Sound-wise, the purveyors of New Haven’s College Street Music Hall, once the site of the Palace Theatre, challenged themselves. On opening night, the Machine, a four-piece New York-based Pink Floyd tribute band, performed with the Hartford Symphony Orchestra, led by music director Carolyn Kuan. Under normal circumstances, balancing a rock band and an orchestra is difficult; it’s probably twice as hard on opening night.
If the orchestra was occasionally submerged under the volume of the Machine, not too many in the crowd -- mostly white, middle-aged Pink Floyd fans -- seemed to care. (There was a harp on the stage, for example, behind keyboardist Scott Chasolen’s rig; it looked extremely cool, someone next to me said, even if you couldn't hear it.)
The hall, located across the street from the Shubert Theater, seats up to 2,000 patrons, with fixed balcony seats and a looser-flowing configuration on the floor. From the street, parts of the building facade were still unpainted, and employees were visibly scrambling as patrons filed into the hall. Inside, section numbers were hand-written on white pieces of paper that were taped to railings along the aisles. There were no assigned seats, only sections; audience members sat wherever there was room.
Before the music began, Premier Concerts president Keith Mahler greeted the crowd warmly from the stage. The audio improved as the musicians ran through a short first set of Floyd classics: “Shine On You Crazy Diamond (Parts I–V)” and “Welcome to the Machine,” from the 1975 Wish You Were Here album; “Set the Controls for the Heart of the Sun,” an early Pink Floyd song and a set highlight, with a Middle Eastern-sounding, “Kashmir”-type orchestral arrangement; the new wave-ish “One Slip,” a Pink Floyd 2.0 song from 1987’s A Momentary Lapse of Reason; and suitable set-closer “Comfortably Numb.”
The second set, a performance of the entire 1973 "Dark Side of the Moon" album, had a few pockets of improvisation -- a regular feature of Machine shows that’s hard to pull off when the program is so tightly controlled -- but otherwise sounded like the recording. (You could tell they wanted to stretch out: bassist Adam Minkoff even teased John Coltrane’s “A Love Supreme” during the coda of “Money.”)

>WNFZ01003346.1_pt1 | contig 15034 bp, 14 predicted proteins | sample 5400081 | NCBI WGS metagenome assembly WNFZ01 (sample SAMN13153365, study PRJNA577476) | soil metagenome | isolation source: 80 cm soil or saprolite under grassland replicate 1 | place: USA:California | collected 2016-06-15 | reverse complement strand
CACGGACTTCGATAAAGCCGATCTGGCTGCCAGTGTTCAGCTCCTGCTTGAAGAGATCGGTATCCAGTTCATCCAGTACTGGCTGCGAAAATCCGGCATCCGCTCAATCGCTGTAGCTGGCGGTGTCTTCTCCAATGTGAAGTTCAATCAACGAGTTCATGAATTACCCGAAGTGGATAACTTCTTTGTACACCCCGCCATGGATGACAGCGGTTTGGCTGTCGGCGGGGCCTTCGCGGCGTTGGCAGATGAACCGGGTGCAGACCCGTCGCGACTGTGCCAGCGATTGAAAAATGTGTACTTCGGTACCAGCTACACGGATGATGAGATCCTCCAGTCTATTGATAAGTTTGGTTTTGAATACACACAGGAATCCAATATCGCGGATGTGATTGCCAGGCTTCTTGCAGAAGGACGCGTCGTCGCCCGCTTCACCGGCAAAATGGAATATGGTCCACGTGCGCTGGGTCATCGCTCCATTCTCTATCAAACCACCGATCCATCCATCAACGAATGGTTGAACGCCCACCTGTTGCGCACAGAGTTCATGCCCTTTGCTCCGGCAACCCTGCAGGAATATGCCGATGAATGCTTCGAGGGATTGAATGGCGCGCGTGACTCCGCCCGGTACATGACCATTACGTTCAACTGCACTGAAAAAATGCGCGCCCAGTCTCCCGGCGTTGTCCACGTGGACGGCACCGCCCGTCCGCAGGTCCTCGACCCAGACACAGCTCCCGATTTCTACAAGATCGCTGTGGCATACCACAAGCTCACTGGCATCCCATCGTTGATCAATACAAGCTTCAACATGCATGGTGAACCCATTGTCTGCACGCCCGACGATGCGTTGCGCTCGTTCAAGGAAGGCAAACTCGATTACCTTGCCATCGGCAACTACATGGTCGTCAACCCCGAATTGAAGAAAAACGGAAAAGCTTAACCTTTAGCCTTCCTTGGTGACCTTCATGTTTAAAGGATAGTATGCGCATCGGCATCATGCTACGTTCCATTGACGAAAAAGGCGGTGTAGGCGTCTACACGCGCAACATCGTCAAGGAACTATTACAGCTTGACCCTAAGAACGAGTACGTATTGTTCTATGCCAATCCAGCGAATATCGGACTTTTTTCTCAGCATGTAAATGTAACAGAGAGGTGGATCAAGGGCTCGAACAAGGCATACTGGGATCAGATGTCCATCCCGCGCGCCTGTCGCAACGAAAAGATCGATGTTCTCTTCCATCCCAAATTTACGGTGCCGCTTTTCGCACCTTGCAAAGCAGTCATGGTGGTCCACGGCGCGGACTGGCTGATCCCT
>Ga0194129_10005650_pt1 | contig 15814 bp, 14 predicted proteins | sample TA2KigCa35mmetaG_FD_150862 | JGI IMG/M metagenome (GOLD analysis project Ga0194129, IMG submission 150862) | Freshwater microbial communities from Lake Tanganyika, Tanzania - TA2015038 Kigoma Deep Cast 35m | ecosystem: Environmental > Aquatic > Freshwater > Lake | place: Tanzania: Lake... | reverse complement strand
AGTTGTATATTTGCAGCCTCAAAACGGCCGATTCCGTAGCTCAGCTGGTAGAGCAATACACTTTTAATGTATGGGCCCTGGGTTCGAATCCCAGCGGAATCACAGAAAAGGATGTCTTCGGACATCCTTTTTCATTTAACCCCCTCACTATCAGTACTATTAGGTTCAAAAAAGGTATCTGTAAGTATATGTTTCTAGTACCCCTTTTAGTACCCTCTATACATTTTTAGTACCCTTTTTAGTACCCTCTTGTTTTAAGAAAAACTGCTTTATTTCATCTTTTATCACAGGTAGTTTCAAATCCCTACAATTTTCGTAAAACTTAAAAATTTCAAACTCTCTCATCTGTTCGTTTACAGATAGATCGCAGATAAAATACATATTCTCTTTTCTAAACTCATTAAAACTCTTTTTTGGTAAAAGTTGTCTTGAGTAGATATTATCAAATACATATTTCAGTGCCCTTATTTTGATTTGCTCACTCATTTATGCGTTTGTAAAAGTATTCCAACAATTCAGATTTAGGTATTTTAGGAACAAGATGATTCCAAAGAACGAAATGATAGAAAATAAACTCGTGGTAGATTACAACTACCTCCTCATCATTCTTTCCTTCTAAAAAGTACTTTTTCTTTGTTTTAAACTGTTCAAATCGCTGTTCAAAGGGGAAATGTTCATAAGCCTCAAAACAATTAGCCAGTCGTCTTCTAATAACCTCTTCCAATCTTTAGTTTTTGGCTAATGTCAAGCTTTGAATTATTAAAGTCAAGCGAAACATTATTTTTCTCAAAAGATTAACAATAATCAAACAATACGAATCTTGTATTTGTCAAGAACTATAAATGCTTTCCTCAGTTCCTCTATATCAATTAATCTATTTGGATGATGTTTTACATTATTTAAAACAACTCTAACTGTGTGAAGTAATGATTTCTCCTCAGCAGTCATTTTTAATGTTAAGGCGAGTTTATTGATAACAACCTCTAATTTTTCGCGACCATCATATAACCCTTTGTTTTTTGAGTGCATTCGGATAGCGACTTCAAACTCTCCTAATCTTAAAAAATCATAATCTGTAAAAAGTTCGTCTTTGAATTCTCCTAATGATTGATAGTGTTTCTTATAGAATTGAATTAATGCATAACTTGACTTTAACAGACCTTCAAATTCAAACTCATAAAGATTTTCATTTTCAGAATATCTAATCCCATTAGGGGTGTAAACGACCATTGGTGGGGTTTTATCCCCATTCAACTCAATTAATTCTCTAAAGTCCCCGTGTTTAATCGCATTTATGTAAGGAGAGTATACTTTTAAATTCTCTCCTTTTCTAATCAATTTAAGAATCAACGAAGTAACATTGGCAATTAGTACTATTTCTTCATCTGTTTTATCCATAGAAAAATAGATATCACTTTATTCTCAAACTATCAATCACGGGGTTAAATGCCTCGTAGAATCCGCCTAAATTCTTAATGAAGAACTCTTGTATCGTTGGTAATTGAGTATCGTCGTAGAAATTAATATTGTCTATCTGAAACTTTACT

There was plenty of opening-night charm. Fire-exit instructions were given through the P.A., after the band had already finished two songs. (“We have to do this by law,” said an announcer. “Is everyone have a good time?”) Listeners sat down through the show, as though watching an orchestral performance, but with more chair-dancing and between-song applause. Behind the Machine, Kuan, dressed in a black T-shirt, oscillated between conducting and grooving out.
The owners of College Street haven’t skimped on amenities. Once you pass through ticketing, there’s an ample bar, with many bartenders and large video screens set up to let you see what’s happening on stage as you pay for your drink. (The draft beer selection, ranging from microbrewed stouts to Bud Light, was impressive, if you’re into that sort of thing.) Most employees wore collared, dark-blue short-sleeved shirts with “College Street Music Hall” written on them. They were enjoying the night, but they were working hard.
Tasha Caswell and Damon Blanchette, both 33, came down from Westfield, Mass. for the show. “This is awesome,” Caswell said during the set break. “The sound is good. I'm not a sound expert, so I don’t know technically, but as someone who enjoys music, I think it sounds great. It seems like they're going through some opening-night pains, but it's super fun.” “They played a lot of the big hits, really,” Blanchette added. “It’s like hearing a greatest hits album played live with some more obscure stuff too.”
Perry, a long-haired musician from Wallingford, performed at the same venue with rock bands several decades ago, when it was still the Palace.
“A couple of friends said, ‘You love Pink Floyd, you gotta come down,’” Perry said. “It’s good to see this place back up and running.”